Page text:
V O L U M E 3 , N U M B E R 6 • J U N E 2 0 1 0
In this issue
For a list of books mentioned in this issue, see link below.
Masthead art © by William Steig, used with permission of Pippin Properties, Inc.
It’s pretty hard to get hold of nature writer Sy Montgomery. If she’s not visiting snakes in Manitoba, it’s bears in Southeast Asia, dolphins in the Amazon, tarantulas in South America, or man-eating tigers in India and Bangladesh. Her most recent book is Kakapo Rescue: Saving the World’s Strangest Parrot, with incredible photographs by her frequent collaborator Nic Bishop. Montgomery joins researchers investigating the gentle, large, and flightless kakapo, all eighty-seven of them living on two small islands in far southern New Zealand. I don’t know where Sy was when she answered these questions (via dictation over the phone to an assistant), but let’s all hope another engrossing book about science in the wild is forthcoming.
1. Are there any animals you’re afraid of?
Only the anopheles mosquito, which carries malaria!
2. Which animals would you like to take home?
I would love to live among all the animals I’ve written about, from tarantulas to tigers. But many of these species can’t be domesticated. (I’m certain that having a tiger in our house, for instance, would create problems with my Border collie, Sally, and our chickens!) That’s one reason why it’s so important that we protect these creatures’ natural homes in the wild.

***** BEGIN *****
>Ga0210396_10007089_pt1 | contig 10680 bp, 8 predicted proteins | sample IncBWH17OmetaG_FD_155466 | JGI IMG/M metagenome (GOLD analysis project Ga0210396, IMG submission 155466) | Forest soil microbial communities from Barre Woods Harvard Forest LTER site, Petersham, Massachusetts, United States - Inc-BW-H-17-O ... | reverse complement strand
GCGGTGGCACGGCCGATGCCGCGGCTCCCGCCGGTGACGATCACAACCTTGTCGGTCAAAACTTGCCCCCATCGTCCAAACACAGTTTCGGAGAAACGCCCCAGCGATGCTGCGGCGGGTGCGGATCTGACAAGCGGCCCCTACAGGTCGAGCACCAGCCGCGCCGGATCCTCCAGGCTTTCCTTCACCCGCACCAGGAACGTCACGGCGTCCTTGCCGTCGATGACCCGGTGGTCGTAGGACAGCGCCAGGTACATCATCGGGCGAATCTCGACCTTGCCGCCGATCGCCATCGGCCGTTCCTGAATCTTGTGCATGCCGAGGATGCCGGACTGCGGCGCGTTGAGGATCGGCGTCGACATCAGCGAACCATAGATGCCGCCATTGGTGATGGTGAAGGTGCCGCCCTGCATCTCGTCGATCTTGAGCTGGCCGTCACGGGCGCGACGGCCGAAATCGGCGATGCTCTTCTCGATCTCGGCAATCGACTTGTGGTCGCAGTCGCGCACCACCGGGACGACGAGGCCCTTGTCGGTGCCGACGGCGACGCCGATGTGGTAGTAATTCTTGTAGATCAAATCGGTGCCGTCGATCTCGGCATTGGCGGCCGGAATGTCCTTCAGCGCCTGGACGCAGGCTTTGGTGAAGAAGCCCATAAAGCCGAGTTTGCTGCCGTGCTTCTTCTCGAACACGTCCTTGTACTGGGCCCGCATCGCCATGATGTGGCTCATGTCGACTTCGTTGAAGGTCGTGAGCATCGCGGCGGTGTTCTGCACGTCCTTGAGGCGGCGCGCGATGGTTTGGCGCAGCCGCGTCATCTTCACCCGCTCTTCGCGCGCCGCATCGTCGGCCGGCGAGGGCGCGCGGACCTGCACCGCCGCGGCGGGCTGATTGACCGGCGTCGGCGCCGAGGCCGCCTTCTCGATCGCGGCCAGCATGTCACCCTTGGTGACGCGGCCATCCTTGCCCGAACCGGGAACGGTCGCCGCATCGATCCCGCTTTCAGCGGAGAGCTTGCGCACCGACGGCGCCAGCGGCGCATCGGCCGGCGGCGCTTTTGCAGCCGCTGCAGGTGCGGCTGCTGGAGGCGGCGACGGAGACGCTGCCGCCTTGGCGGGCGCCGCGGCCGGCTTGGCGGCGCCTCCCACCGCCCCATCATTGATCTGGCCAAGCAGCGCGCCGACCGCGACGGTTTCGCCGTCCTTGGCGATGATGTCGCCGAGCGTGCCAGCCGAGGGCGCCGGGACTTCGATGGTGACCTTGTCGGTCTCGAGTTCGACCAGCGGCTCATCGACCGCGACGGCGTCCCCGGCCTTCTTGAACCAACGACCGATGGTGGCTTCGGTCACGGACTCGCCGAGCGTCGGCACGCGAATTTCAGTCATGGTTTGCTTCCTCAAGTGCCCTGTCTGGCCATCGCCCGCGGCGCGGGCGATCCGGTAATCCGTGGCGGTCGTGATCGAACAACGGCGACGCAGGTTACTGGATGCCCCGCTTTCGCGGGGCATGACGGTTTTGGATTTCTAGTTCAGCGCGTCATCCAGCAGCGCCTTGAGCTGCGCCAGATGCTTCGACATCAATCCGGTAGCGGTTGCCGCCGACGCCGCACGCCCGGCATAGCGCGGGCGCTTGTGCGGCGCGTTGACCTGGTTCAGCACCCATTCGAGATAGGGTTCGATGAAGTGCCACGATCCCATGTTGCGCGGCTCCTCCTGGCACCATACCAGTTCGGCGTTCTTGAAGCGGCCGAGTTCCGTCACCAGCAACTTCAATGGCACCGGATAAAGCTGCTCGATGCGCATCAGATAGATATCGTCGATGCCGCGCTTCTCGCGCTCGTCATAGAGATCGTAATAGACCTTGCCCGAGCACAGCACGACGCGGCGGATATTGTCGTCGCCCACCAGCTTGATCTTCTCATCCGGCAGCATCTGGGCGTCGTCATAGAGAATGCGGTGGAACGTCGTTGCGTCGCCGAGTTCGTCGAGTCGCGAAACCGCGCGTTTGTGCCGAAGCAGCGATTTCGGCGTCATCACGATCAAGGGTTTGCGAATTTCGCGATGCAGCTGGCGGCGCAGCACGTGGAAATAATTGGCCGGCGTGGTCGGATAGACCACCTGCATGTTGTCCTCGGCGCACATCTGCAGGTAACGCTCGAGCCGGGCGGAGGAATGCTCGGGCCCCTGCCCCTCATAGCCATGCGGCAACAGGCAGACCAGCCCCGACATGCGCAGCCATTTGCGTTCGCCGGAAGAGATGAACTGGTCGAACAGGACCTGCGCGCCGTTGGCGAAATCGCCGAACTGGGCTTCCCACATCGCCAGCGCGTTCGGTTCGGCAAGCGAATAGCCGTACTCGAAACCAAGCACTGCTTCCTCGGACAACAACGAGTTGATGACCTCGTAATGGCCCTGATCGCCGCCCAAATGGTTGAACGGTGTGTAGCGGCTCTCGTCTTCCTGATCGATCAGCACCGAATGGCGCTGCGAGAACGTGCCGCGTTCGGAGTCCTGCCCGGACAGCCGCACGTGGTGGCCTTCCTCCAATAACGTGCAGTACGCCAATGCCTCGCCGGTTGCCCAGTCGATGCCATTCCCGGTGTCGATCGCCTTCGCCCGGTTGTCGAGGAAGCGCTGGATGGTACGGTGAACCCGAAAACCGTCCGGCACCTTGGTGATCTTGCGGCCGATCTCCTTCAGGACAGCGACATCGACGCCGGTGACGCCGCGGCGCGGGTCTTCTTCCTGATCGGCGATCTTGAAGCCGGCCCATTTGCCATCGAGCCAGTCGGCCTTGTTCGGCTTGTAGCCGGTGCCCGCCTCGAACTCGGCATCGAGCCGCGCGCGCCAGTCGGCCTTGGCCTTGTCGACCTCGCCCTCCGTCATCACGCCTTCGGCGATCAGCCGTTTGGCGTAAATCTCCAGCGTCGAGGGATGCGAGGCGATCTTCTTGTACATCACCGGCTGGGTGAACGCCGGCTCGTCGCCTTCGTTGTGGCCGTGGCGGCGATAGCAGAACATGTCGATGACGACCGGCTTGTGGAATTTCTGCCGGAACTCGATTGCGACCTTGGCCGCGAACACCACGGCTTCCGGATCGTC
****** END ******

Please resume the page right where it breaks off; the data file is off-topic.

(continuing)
3. Do you think the kakapo know people are trying to help them?
Animals are often very sensitive to the intentions of the other species around them. One reason is that their survival often depends on being observant. Frequently, animals are better than people at being able to tell who’s a friend and who’s a foe, who’s afraid and who’s confident. And kakapo, being parrots, are exceptionally intelligent and curious. But kakapo can’t enjoy being captured and outfitted with radio collars; surely a mother kakapo would object if she knew scientists were taking her eggs away, even when they’re being taken to an incubator for their own safety. Still, I think it is possible that the kakapo consider the people they meet as potential friends. But what’s most important isn’t whether or not the kakapo know people are trying to help — but that we are helping!